I’m reasonably confident that a number of people here blame Sarah Palin, the Tea Party, and the Koch brothers, in no particular order. As long as that remains your view, your situation is unlikely to improve. Nor should it.

31

Walt 03.21.11 at 8:16 am

As kidneystones reminds us, ressentiment should never be underestimated as a force in politics.

32

Chris Bertram 03.21.11 at 9:48 am

I’m fairly sure that I don’t blame Sarah Palin, the Tea Party or the Koch brothers for the threat to philosophy at Keele. And I can’t remember thinking them responsible for the priorities of EU bureaucrats. I also suspect that the Senate of the University of Keele aren’t being “forced” to choose between philosophy and public health.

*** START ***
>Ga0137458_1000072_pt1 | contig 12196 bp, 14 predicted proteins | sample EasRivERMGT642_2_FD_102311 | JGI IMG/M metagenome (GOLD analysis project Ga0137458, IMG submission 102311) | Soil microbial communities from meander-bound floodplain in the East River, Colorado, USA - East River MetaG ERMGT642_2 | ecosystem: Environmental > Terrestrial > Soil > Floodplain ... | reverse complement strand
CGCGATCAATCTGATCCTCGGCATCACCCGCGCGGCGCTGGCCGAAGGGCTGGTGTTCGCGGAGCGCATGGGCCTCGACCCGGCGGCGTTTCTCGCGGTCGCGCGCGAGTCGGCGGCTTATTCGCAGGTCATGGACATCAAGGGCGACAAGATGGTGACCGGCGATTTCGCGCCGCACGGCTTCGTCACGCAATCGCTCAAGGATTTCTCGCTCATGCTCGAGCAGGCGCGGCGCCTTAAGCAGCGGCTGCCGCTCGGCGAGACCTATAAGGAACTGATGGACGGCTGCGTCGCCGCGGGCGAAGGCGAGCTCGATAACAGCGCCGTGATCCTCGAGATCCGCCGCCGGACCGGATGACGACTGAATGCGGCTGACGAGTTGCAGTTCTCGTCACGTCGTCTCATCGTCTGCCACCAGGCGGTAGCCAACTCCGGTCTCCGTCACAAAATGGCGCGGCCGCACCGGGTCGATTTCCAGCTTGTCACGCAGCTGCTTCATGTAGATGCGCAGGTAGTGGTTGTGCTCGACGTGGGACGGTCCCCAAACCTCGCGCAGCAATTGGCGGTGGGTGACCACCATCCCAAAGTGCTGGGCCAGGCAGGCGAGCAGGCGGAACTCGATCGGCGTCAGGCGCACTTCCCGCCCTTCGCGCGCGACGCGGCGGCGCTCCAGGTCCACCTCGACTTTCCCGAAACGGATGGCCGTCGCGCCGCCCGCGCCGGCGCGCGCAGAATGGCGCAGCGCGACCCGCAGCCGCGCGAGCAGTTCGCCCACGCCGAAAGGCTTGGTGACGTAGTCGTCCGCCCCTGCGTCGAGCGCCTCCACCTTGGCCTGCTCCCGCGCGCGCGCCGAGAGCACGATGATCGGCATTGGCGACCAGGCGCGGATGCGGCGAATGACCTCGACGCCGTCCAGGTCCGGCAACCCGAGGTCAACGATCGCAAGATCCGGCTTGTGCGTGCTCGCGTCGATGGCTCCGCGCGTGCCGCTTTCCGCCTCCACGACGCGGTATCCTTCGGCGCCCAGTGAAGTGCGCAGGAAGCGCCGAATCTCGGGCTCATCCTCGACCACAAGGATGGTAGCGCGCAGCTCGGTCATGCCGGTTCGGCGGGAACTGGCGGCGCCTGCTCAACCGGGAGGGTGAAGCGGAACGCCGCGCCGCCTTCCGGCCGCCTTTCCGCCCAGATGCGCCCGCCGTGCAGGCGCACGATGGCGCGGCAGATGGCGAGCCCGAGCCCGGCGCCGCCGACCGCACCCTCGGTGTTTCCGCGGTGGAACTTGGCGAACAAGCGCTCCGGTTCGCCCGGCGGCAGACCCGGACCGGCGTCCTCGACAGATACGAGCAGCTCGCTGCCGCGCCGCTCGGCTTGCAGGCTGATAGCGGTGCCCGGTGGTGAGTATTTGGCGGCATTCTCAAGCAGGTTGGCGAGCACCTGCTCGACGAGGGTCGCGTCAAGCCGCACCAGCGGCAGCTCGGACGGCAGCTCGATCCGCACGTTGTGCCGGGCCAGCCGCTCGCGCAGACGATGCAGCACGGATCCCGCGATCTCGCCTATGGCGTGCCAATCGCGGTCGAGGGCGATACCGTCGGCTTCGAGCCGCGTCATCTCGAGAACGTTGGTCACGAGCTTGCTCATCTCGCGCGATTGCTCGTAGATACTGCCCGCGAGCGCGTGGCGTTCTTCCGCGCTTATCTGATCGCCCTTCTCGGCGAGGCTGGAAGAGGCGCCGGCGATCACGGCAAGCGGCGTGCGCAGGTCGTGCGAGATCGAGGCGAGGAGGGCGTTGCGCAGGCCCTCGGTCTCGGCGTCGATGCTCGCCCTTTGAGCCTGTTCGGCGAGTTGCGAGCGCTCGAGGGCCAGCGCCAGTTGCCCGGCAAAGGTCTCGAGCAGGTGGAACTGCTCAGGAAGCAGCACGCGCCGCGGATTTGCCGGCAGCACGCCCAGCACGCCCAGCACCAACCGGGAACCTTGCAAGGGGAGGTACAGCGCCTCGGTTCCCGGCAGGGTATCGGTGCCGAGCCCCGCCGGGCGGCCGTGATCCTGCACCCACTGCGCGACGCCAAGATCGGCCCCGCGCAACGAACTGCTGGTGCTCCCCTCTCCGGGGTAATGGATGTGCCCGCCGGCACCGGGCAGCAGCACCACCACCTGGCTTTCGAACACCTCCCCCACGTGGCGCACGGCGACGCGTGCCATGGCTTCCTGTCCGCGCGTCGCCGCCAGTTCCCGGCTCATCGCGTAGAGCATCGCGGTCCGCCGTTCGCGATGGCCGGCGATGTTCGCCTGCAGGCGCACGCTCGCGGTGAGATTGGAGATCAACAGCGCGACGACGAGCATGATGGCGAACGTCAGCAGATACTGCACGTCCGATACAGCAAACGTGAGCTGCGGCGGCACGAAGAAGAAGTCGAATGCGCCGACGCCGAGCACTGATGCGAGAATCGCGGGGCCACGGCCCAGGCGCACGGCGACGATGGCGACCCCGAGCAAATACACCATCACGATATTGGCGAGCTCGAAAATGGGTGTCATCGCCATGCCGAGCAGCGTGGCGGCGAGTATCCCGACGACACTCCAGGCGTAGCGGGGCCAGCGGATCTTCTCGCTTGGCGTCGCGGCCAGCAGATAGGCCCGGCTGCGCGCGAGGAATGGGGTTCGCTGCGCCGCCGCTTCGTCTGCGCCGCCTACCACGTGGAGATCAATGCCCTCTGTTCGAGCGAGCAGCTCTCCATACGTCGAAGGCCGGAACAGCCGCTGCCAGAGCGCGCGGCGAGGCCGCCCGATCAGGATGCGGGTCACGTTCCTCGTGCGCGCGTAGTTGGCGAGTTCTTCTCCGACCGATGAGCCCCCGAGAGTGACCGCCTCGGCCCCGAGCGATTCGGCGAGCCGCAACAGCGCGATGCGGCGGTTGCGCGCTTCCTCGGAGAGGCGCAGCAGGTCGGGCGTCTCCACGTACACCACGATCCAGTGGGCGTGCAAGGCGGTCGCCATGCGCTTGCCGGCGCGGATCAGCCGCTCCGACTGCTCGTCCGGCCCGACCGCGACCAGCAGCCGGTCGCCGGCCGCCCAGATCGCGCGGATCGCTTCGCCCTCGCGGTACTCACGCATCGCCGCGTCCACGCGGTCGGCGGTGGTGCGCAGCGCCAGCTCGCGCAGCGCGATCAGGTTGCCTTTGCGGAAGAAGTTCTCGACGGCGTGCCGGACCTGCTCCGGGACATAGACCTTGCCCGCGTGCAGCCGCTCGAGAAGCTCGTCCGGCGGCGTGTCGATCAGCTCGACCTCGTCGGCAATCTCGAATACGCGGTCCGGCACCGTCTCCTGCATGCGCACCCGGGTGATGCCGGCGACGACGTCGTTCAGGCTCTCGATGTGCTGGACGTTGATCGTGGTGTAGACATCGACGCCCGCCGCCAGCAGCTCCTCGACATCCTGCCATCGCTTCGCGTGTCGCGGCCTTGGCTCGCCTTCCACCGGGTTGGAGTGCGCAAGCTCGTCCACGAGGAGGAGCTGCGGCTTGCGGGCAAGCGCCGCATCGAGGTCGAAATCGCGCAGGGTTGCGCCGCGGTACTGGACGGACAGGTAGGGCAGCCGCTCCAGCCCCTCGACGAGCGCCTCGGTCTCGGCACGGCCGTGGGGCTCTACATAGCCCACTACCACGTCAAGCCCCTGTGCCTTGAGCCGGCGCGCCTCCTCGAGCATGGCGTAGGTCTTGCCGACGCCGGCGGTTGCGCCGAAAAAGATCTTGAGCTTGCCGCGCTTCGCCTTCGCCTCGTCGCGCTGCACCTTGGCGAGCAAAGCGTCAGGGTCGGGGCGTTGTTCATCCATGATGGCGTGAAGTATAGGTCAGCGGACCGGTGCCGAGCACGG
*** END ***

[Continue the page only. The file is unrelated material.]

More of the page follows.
33

kidneystones 03.21.11 at 9:55 am

Hi Walt, Thanks for the reply.

Are you arguing that the root cause of the pay crisis is that the great unwashed don’t want to pay academics’ bills because we keep reminding them of how stupid they are? That’s only part of it. I spend a lot of time around bright people who don’t work in academia and wouldn’t. Those who can…etc.

I’m wrong too frequently to feel smug about much. One could fairly accuse me of feeling smug about that kernel of self-discovery, I suppose. Perhaps too many of us are just too darned right too often for our own collective good. Makes it hard for the little people to remember how lucky they are to have us explain things to them.

When will they ever wake up?

34

Steve LaBonne 03.21.11 at 9:57 am